Although I shoot with a digital SLR, I put a considerable amount of time and effort into the making of every photograph and I like to think that my approach has something in common with that of large-format photography. All the images on this website are the result of a single exposure. I always aim to get the image right ‘in camera’ as far as possible, managing the exposure via the careful use of graduated neutral density filters.
I generally restrict post-production to minor adjustments to contrast (using the Curves tool in Lightroom) and try always to retain realistic colour saturation.
All of the images on this website were composed with the final aspect ratio in mind. I often make use of the 4 x 5 or 5 x 4 crop, as I find this aspect ratio to be the most satisfying. I will however crop an image square, or leave it in the original 2 x 3 or 3 x 2 aspect ratio where I feel that the subject demands this. With only one exception, the hi-resolution originals of the photos in the galleries are all at least 3744 pixels wide on their shortest side and can comfortably be printed to A3 size and beyond.
All of the images were composed in ‘Live View’ mode, with an on-screen grid (enabled via one of the menu functions) to indicate the borders of the intended crop (e.g. 4 x 5, square), or a 4 x 5 crop pre-applied, as desired. The use of the mirror-lock-up facility together with an electronic shutter release avoids any loss of image sharpness through residual camera movement during exposure.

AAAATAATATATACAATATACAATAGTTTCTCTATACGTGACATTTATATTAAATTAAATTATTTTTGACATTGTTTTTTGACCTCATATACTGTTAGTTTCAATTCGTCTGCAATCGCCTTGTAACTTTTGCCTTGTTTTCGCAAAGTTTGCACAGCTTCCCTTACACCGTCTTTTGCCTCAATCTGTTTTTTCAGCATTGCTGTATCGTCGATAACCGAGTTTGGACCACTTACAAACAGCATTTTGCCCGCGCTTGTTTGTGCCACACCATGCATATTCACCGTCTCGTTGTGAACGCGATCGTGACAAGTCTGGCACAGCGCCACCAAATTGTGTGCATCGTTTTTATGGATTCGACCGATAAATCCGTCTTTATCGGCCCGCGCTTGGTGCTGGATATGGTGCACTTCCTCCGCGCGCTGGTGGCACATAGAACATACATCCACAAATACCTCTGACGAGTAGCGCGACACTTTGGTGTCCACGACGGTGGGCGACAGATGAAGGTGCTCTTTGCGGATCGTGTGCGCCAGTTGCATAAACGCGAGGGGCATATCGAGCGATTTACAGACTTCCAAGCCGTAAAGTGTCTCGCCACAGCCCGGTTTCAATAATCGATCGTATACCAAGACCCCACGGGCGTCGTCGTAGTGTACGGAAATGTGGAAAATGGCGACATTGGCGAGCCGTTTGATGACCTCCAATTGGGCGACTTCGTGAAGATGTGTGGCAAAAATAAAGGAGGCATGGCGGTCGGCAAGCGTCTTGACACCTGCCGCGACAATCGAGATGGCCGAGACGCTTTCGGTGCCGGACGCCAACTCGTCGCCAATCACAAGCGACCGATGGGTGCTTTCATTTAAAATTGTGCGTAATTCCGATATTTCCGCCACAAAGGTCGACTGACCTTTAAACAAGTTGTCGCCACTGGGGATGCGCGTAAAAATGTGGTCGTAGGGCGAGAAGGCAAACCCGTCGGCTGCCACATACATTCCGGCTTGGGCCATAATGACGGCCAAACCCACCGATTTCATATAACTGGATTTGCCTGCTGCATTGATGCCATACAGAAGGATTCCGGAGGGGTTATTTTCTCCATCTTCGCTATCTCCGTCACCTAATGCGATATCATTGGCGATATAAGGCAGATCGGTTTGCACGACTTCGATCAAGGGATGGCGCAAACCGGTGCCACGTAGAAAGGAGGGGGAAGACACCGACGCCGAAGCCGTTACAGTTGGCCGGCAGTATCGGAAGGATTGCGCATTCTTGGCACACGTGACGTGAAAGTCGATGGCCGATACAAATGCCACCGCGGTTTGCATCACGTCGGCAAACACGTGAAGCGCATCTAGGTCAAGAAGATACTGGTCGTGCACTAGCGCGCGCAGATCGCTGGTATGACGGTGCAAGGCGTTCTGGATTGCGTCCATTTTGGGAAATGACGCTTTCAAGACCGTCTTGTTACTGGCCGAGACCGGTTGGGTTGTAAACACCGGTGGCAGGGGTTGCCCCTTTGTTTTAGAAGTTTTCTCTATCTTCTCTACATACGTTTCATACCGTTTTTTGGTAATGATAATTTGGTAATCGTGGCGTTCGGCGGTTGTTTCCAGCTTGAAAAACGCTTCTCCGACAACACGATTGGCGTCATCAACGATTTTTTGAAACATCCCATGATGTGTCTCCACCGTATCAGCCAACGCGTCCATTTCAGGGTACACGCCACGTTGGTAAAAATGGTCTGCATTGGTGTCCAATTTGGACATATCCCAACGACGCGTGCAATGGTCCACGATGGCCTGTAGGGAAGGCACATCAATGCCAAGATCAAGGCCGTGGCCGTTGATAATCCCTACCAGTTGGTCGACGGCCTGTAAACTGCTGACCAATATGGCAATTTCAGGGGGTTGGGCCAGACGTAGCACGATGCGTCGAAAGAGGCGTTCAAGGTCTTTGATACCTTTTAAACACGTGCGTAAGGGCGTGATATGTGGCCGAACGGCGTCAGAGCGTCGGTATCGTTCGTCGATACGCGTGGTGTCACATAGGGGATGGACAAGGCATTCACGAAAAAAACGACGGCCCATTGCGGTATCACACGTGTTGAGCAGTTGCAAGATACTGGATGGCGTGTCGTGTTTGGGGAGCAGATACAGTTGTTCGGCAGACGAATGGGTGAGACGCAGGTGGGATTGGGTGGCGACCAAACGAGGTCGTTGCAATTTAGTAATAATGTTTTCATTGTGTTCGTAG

Camera and Lenses
Between early 2010 and mid-2017 I used a Canon EOS5D Mark II, with a 21MP sensor (5616 x 3744 pixels), and three Canon L-series lenses (17-40mm f/4, 24-105mm f/4 IS, 70-200mm f/4).
In mid-2017 I changed to a Nikon D810, with a 36MP sensor (7360 x 4912 pixels), with two Nikon lenses (24-70mm f/2.8, 70-200 f/4). The principal reason for the change was the superior dynamic range offered by the Nikon sensor.
I use the Lee Filters system. I have a range of graduated neutral density filters, from 1 to 3 stops in strength. I also have a Lee circular polarizer, which may serve as a 2-stop neutral density filter when ‘backed off’, for those situations where it is desirable to lengthen exposure time.
I use the polarizer function relatively rarely, primarily to reduce reflection from water or other surfaces.
I use a Gitzo Series 3 carbon-fibre tripod together with a Really Right Stuff BH-55 ball head and an L-plate camera attachment which permits the camera to remain directly above the ball head when mounted vertically.
I use an F-stop Tilopa rucsack. F-stop's modular system, with separate internal camera units, is extremely well thought-out. The 48-litre-capacity Tilopa is big enough to comfortably carry all of my camera equipment while leaving sufficient space for outdoor gear and food for a day on the hill.
Patagonia has been my first choice for outdoor (and indoor!) apparel for nearly 20 years. While Patagonia equipment is relatively expensive, the company's manufacturing standards and environmental ethos are second to none. If you are interested in learning more, you can visit their website (eu.patagonia.com
) or read Patagonia founder Yvon Chouinard's 'Let My People Go Surfing